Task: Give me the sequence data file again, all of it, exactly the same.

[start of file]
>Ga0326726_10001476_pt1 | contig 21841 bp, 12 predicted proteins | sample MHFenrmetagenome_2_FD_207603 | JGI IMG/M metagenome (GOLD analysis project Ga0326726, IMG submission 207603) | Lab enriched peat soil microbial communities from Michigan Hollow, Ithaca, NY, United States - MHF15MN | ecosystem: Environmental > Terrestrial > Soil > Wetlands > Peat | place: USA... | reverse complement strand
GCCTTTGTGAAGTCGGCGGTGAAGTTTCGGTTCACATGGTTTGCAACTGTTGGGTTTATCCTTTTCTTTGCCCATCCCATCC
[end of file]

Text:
>Ga0326726_10001476_pt1 | contig 21841 bp, 12 predicted proteins | sample MHFenrmetagenome_2_FD_207603 | JGI IMG/M metagenome (GOLD analysis project Ga0326726, IMG submission 207603) | Lab enriched peat soil microbial communities from Michigan Hollow, Ithaca, NY, United States - MHF15MN | ecosystem: Environmental > Terrestrial > Soil > Wetlands > Peat | place: USA... | reverse complement strand
GCCTTTGTGAAGTCGGCGGTGAAGTTTCGGTTCACATGGTTTGCAACTGTTGGGTTTATCCTTTTCTTTGCCCATCCCATCC